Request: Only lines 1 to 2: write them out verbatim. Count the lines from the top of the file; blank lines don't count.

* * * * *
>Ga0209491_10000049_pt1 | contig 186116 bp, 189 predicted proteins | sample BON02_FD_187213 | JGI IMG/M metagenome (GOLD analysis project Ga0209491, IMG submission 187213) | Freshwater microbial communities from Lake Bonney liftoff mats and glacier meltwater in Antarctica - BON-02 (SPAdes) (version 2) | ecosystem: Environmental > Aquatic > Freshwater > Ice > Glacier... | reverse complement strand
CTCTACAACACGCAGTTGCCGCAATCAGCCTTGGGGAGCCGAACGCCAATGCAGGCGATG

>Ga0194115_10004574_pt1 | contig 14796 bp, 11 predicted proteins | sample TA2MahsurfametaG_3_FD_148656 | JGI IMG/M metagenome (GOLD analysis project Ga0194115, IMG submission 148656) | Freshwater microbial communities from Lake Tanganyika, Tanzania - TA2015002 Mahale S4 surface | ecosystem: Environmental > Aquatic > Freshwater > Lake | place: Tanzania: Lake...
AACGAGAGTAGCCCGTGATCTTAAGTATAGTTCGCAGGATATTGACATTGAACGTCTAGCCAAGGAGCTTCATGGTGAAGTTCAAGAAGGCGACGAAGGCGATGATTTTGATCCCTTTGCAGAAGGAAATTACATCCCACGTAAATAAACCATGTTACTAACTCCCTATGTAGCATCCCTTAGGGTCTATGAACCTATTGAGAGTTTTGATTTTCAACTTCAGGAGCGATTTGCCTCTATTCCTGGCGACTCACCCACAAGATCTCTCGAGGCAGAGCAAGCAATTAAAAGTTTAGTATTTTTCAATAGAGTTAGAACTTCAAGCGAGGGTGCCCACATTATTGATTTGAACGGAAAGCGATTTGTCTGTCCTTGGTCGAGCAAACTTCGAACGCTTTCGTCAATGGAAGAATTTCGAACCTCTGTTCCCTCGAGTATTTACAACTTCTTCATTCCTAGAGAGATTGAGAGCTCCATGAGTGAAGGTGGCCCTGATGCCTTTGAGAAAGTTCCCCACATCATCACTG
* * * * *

>Ga0209491_10000049_pt1 | contig 186116 bp, 189 predicted proteins | sample BON02_FD_187213 | JGI IMG/M metagenome (GOLD analysis project Ga0209491, IMG submission 187213) | Freshwater microbial communities from Lake Bonney liftoff mats and glacier meltwater in Antarctica - BON-02 (SPAdes) (version 2) | ecosystem: Environmental > Aquatic > Freshwater > Ice > Glacier... | reverse complement strand
CTCTACAACACGCAGTTGCCGCAATCAGCCTTGGGGAGCCGAACGCCAATGCAGGCGATG